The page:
Bose’s descendent and biographer Sugata Bose, a historian of repute and currently a parliamentarian, expressed his anxiety thus, ‘Having become an icon among icons of the freedom struggle, Netaji has been subject to political appropriation, especially on the eve of elections. The Hindu Right lauds his military heroism, ignoring his deep commitment to Hindu-Muslim unity and the rights of religious minorities.’
Such ‘suppressed’ Hindutva urge to keep the minorities thoroughly subjugated has been getting renewed traction and support since the 1980s, precisely because of the slow but visible emergence of middle classes and affluent segments among Muslims. Some of them have shown their presence in the media and academia by articulating their views.
The current dispensation has added reason. Demonstrating and perpetuating Gujarati pride (asmita), through Patel’s large statue, the incumbent regime intends to relegate all the disenchantment to the background, just as by fanning communal polarisation and majoritarian consolidation they intend to cover up their miserable failures on corruption, unemployment, inflation, etc.
Majoritarian reactionary forces of homogeneity often play up things in such strange ways, just as Pakistan plays up blatant Islamism to suppress federal aspirations of its regional units as well as to discriminate against its minorities.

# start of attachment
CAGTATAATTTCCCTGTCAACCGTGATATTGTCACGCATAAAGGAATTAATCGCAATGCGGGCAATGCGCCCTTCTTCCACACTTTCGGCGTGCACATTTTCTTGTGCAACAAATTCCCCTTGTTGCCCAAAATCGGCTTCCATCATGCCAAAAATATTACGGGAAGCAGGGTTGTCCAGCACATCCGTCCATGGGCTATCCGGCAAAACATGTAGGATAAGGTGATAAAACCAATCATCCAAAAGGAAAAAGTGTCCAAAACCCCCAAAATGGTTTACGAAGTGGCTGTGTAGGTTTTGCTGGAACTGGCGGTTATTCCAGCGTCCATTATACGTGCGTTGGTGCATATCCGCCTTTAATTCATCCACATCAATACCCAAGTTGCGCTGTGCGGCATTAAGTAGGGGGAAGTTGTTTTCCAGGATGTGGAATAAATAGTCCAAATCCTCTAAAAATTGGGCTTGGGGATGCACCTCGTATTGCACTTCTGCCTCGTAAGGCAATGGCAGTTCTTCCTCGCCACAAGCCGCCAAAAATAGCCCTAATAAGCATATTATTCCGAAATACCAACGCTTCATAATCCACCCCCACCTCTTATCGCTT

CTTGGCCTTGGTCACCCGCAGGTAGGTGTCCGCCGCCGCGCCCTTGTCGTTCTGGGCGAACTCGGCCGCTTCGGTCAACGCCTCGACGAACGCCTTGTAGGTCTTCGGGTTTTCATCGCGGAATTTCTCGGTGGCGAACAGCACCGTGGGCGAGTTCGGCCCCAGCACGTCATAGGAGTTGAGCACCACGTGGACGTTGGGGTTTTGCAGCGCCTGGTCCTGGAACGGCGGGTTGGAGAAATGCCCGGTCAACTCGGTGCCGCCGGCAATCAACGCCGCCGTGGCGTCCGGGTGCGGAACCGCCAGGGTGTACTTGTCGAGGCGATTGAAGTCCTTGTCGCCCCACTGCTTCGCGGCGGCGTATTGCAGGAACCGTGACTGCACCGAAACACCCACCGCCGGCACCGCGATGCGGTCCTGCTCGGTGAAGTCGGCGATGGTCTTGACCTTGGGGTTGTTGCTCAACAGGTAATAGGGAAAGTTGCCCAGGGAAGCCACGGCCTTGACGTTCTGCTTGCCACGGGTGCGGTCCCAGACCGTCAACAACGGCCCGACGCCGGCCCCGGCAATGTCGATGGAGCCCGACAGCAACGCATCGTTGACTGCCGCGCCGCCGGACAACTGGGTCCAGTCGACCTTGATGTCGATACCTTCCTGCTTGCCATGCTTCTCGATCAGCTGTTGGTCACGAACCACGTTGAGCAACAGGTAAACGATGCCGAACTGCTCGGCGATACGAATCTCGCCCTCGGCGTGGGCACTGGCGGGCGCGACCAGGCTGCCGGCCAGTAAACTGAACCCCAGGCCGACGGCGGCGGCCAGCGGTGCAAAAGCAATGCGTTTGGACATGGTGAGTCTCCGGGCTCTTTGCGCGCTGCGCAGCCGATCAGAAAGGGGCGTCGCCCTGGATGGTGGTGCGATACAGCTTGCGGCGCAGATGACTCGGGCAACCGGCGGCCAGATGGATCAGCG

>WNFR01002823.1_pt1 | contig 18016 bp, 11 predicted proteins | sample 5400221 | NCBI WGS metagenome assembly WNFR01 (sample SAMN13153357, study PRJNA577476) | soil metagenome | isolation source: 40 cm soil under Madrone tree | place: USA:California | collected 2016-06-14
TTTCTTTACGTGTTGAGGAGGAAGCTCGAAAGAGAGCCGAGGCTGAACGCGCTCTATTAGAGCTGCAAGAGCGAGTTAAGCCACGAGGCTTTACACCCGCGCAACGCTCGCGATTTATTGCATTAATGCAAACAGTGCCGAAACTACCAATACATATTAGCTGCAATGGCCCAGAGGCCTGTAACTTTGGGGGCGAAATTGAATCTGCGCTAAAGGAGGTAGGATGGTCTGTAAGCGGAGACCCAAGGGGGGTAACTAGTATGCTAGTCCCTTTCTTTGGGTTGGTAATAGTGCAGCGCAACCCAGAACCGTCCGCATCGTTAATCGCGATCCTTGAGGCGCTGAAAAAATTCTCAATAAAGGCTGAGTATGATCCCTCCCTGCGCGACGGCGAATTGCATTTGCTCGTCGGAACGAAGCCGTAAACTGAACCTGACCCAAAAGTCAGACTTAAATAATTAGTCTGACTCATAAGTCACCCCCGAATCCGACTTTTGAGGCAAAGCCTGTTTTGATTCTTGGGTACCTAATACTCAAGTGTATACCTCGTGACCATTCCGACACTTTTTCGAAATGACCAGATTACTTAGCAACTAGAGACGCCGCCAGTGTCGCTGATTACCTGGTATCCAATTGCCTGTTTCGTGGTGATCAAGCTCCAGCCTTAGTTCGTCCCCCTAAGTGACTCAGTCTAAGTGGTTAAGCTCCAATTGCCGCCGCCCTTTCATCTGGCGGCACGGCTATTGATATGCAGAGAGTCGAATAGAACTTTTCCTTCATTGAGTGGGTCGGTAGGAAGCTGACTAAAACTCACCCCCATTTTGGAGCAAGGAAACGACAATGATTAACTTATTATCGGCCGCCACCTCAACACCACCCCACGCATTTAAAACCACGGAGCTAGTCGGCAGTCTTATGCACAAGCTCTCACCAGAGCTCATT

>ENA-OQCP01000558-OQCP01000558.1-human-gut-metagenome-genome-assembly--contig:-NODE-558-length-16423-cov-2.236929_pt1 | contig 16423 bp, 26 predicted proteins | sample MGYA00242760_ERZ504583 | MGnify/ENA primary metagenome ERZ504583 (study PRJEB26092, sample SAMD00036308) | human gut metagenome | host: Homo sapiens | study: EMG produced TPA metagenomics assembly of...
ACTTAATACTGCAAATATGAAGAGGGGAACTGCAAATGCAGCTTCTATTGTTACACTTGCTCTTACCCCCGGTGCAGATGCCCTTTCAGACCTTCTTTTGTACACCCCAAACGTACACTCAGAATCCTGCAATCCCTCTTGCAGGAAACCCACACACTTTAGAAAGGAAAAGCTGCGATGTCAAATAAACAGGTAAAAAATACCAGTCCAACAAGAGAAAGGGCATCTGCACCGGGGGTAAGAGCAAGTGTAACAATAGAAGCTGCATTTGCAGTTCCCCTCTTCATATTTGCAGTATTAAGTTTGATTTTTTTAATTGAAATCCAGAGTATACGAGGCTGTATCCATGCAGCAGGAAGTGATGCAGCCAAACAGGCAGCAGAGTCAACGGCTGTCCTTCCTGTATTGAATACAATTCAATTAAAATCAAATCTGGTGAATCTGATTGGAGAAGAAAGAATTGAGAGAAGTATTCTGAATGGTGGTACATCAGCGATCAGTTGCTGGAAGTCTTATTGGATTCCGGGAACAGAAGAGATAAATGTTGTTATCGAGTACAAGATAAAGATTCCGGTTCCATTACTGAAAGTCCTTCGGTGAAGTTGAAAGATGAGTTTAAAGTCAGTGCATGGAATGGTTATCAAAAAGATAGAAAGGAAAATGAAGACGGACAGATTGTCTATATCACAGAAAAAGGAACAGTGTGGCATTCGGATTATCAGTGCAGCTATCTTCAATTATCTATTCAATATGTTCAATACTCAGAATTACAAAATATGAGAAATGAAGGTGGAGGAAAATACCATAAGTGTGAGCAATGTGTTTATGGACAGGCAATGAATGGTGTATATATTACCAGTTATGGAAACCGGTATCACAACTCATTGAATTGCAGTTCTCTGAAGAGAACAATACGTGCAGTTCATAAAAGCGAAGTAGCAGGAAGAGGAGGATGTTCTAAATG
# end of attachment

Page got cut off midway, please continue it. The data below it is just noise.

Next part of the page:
The Hindutva forces in India don’t actually hate Pakistan. They, in fact, resent that they were not allowed by the Nehruvian leadership to let India replicate Pakistan’s blatant majoritarianism.
Since they had stayed away from the freedom movement, they cannot push their project without appropriating some of the tallest makers of modern India.
In their bid to imitate the worst characters of their neighbourhood, they may clinch electoral successes in few elections the way Turkey’s Erdogan and Brazil’s Bolsonaro have also done in recent times. But the damage they will inflict upon their countries will have implications.
This is what is learnt from the last hundred years of world history.
Right-wing reaction thrives on falsehoods and on selective appropriation of history and history-makers. But, at the same time, humanity has also learnt that all such forces do meet their nemesis very soon.
For this to happen, one of the many pertinent tasks should be to educate the citizens. Vernacular renderings of comprehensive, well rounded biographical accounts should be brought out and put in circulation.
Indians also need to learn from history; sanity needs to be restored for the sake of humanity and for the sake of India’s all round progress.